Paul McEnamy, a brother who booked the fair this year along with the committee, paints a different picture. He says the committee tries to choose bands that past Fry Street Fair attendees would like. "We sit down and name a lot of bands we like," he says. "And we are like the people who go to the fair a lot of the time. And most of us on the committee have knowledge of what those people want to see. We are those people. I'd go to the show regardless of whether I was doing it or not."
Marketing does nevertheless play a role in the new Fry Street Fair. "There was a plan to the mix, and that comes from that focus," Bone says. "We tried to break it down into demographics and to not lose the integrity of the event. The Fry Street Fair is a business, but it's got a stigma about it. And we don't want to turn it into some big festival that basically people see as sellouts and don't have a lot of respect for. Basically we don't want to go down that path. That's not what Fry Street Fair is, but then again we need to justify a $20 ticket price. And, by bringing a different cross section of bands, some of the best local Denton bands, some of the best local Dallas bands, Austin bands, Texas bands and national bands. It doesn't matter as much where the music comes from as long as it's good music. It maintains the integrity of our event."
Still, every March in Denton, as sure as UNT students start cramming for midterms, rumors and complaints about the fair begin to circulate. Many say Fry Street Fair has already sold out, booking fewer and fewer just-getting-started Denton bands every year and turning more toward Dallas, Austin and, for the last two years, national bands. This year's schedule includes national touring bands Frank Black and the Catholics, Mike Watt and Cowboy Mouth, plus established metroplex acts such as Brave Combo, Flickerstick, The Polyphonic Spree and Chomsky. In response, two other fairs have sprung up in recent years: the Mulberry Street Fair (which has been located in a house behind the now-defunct Rick's Place at Mulberry and Avenue A) and Bryan Street Fair, both of which have booked Denton bands not offered the chance to play their hometown's large festival.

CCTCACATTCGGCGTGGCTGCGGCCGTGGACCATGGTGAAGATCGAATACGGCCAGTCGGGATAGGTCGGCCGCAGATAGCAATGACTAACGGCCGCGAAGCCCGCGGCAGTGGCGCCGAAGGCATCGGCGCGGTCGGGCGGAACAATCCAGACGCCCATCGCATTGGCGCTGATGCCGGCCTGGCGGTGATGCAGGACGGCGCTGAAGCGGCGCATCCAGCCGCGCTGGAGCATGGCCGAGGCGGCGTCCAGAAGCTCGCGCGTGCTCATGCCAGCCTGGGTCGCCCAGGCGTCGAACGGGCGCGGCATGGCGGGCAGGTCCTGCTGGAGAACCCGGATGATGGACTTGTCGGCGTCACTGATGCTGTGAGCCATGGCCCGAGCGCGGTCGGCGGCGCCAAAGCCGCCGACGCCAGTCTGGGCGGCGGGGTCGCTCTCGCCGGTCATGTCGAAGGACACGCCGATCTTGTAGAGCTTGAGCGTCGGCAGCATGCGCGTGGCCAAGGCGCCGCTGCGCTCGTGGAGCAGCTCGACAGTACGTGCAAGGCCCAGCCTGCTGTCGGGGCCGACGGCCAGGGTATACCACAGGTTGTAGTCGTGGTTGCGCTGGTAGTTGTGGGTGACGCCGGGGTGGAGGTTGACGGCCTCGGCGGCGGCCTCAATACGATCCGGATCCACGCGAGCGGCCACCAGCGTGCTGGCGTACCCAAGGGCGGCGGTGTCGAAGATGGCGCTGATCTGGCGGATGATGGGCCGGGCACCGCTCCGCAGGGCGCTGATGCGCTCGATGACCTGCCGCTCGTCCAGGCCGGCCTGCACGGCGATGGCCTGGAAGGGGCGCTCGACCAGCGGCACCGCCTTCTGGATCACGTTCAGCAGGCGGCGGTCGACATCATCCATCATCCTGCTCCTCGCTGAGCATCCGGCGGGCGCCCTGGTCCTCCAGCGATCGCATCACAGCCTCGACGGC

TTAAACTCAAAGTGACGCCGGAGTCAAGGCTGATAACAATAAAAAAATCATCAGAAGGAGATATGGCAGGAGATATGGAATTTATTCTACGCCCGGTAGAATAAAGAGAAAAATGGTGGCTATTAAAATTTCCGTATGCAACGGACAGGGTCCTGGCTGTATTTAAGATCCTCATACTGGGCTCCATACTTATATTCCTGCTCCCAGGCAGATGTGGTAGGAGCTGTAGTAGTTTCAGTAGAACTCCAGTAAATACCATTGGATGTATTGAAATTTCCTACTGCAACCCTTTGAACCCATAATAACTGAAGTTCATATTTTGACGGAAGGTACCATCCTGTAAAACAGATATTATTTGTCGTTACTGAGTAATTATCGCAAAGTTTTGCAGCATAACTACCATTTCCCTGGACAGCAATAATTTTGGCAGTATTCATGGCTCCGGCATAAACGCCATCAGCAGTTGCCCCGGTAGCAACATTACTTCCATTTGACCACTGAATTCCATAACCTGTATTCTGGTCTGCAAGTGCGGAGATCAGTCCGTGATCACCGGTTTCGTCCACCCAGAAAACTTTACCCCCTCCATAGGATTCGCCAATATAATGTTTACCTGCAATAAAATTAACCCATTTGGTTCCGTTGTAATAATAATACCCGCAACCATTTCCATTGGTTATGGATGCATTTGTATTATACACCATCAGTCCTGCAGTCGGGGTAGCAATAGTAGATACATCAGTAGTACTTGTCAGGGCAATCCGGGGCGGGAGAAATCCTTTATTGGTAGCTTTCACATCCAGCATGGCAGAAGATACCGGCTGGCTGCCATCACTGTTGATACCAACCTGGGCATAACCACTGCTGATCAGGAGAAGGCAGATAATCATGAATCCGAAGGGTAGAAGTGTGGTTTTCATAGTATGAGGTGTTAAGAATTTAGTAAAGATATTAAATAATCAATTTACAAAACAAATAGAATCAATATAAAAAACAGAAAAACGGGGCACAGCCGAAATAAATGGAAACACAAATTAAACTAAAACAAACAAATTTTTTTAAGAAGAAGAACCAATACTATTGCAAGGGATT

Another common complaint about Fry Street Fair is the increased ticket price; this year, admission is $15 in advance or $20 at the gate. Booth, who booked the fair for several years and currently books at Liquid Lounge weekly and Curtain Club monthly, says the Delta Lodge is faced with increasing costs to fence off the festival area, hire Denton police officers and help out companies in the area that must close for the day or lose substantial business. Eventually, the cost, he says, had to be passed along via admission prices.
And like the triangle that symbolizes the Greek letter "delta," the complaint against the lodge is also three-sided. After bands and ticket prices come the questions about why, more than six years later, the lot at Oak and Fry remains empty. Every year, the Delta Lodge says part of the proceeds from the fair will go to rebuilding the house, but so far no construction has started. Not our fault, says the lodge. First, according to Bone, the space was zoned as commercial, so a special-use permit had to be obtained. That took two years, between getting approval from neighbors and the city council. That permit expires in about 45 days, which means that, if construction doesn't begin before that time, then the lodge will have to go back before the city council and apply for an extension, which will only cause further delays. In addition to the expense of building a 10-bedroom, 6,000-square-foot dwelling that will accommodate the lodge for years, there have been added expenses to make the house compliant with the Americans with Disabilities Act. If the lodge can break ground in time, then Bone says construction will only take eight or nine months.
Booth thinks that having the house completed will solve many issues with the Delta Lodge. "It's my hope that, after they build the house and they get this done, then there will be a lowering of the prices and less of a need for national acts and they can concentrate more on giving these local acts a place to shine as they richly deserve. And Dallas is such a wealthy town that I don't see why we'd need to even go to Austin to get bands."